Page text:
Meanwhile, many who are pastors and leaders in evangelicalism hide their heads in the current issue of Christianity Today or World Magazine, acting as if the kinds of people who host Islamophobic sentiments swim in a tiny sidestream, not in the mainstream, of our common heritage. I wish that were true.

The events of this past week, if we let them, could mark a turning point - a hitting bottom, if you will - in the complicity of evangelicalism in Islamophobia. If enough evangelicals watch or try to watch the film trailer that has sparked such outrage in the Middle East, they may move beyond the tipping point.

I tried to watch it, but I couldn’t make it halfway to the 13-minute mark. Everything about it was tawdry, pathetic, even pornographic. All but the most fundamentalist believers from my evangelical Christian tribe who watch that video will be appalled and ashamed to be associated with it.

It is hate speech. It is no different from the anti-Semitic garbage that has been all too common in Western Christian history. It is sub-Christian - beneath the dignity of anyone with a functioning moral compass.

Islamophobic evangelical Christians - and the neo-conservative Catholics and even some Jewish folks who are their unlikely political bedfellows of late - must choose.

Will they press on in their current path, letting Islamophobia spread even further amongst them? Or will they stop, rethink and seek to a more charitable approach to our Muslim neighbors? Will they realize that evangelical religious identity is under assault, not by Shariah law, not by the liberal media, not by secular humanism from the outside, but by forces within the evangelical community that infect that religious identity with hostility?

If I could get one message through to my evangelical friends, it would be this: The greatest threat to evangelicalism is evangelicals who tolerate hate and who promote hate camouflaged as piety.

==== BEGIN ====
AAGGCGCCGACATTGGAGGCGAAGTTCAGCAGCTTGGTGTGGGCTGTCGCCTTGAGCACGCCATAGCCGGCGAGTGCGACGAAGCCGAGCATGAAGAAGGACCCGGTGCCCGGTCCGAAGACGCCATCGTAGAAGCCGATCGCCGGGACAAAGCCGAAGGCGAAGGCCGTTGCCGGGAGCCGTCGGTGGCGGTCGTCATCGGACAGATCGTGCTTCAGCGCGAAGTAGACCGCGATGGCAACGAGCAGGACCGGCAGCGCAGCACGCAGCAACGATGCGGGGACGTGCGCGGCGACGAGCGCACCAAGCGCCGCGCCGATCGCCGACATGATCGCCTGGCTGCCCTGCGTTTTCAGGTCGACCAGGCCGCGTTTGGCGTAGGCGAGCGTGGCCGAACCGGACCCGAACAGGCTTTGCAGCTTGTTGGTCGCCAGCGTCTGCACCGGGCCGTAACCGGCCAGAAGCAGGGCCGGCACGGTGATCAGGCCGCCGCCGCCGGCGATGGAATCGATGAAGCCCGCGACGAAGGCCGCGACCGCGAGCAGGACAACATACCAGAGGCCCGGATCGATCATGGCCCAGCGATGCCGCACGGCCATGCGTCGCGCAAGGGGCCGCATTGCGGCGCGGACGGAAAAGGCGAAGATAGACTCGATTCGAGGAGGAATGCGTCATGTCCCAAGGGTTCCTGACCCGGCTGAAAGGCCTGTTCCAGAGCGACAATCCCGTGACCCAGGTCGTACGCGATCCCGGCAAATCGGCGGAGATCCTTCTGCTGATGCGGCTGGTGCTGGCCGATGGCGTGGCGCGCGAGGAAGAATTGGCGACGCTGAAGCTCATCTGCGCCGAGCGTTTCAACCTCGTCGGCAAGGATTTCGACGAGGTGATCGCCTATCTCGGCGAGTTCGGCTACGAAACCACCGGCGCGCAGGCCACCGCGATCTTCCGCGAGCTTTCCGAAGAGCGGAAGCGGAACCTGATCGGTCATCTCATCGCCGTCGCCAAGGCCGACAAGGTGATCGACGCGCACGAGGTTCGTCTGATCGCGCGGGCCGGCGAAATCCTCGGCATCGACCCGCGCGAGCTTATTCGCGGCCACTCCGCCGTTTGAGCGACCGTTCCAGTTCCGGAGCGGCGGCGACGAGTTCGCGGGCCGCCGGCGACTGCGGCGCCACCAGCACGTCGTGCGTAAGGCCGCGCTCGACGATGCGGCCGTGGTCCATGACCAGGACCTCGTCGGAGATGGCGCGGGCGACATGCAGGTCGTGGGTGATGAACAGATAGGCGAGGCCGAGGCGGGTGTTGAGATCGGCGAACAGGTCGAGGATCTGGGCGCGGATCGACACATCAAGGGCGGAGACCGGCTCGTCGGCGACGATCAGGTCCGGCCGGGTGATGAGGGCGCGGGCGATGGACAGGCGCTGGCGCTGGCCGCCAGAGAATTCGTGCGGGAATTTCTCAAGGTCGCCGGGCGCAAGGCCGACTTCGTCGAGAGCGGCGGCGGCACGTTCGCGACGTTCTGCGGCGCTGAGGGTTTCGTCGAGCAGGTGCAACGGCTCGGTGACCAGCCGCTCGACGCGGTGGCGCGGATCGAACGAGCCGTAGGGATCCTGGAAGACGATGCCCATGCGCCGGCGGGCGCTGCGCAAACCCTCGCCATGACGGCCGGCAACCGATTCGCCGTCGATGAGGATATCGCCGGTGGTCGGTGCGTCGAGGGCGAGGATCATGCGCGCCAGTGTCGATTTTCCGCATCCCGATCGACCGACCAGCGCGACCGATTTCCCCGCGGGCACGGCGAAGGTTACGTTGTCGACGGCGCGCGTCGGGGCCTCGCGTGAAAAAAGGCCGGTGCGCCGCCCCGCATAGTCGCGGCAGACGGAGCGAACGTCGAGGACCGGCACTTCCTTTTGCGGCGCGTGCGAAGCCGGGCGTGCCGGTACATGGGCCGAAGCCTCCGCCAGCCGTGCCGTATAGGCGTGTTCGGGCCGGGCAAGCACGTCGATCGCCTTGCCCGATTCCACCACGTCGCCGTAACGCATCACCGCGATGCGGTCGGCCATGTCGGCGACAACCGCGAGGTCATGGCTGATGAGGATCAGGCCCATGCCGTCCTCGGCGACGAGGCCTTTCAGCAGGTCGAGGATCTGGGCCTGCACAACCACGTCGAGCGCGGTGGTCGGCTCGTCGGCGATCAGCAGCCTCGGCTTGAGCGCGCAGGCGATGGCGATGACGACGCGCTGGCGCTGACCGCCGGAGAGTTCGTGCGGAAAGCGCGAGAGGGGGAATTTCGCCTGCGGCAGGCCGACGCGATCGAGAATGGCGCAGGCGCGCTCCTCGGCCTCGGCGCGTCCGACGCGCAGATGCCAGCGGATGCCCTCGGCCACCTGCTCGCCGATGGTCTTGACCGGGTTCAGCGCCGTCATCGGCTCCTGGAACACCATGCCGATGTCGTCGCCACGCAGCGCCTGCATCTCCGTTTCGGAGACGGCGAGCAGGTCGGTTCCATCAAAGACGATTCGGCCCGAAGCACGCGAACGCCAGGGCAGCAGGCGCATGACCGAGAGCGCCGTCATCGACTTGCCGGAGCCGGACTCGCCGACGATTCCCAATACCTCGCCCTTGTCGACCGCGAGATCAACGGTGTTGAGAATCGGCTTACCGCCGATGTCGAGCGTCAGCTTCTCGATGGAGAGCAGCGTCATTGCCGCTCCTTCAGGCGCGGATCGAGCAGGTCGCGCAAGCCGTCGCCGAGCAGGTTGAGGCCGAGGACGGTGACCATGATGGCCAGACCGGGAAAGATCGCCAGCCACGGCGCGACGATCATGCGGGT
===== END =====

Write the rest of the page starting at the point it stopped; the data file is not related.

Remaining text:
No one can serve two masters. You can’t serve God and greed, nor can you serve God and fear, nor God and hate.

The broad highway of us-them thinking and the offense-outrage-revenge reaction cycle leads to self-destruction. There is a better way, the way of Christ who, when reviled, did not revile in return, who when insulted, did not insult in return, and who taught his followers to love even those who define themselves as enemies.

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Yes, “they” – the tiny minority of Muslims who turn piety into violence – have big problems of their own. But the way of Christ requires all who claim to be Christians to examine our own eyes for planks before trying to perform first aid on the eyes of others. We must admit that we have our own tiny minority whose message and methods we have not firmly, unitedly and publicly repudiated and rejected.

To choose the way of Christ is not appeasement. It is not being a “sympathizer.”

The way of Christ is a gentle strength that transcends the vicious cycles of offense-outrage-revenge.

The opinions expressed in this commentary are solely those of Brian D. McLaren.

- CNN Belief Blog

Filed under: Christianity • Islam • Opinion

soundoff (8,500 Responses)
  1. Bob

    One person's film does make all islamphobics. This is irrational thinking.

    September 16, 2012 at 5:38 pm |
  2. BJJCA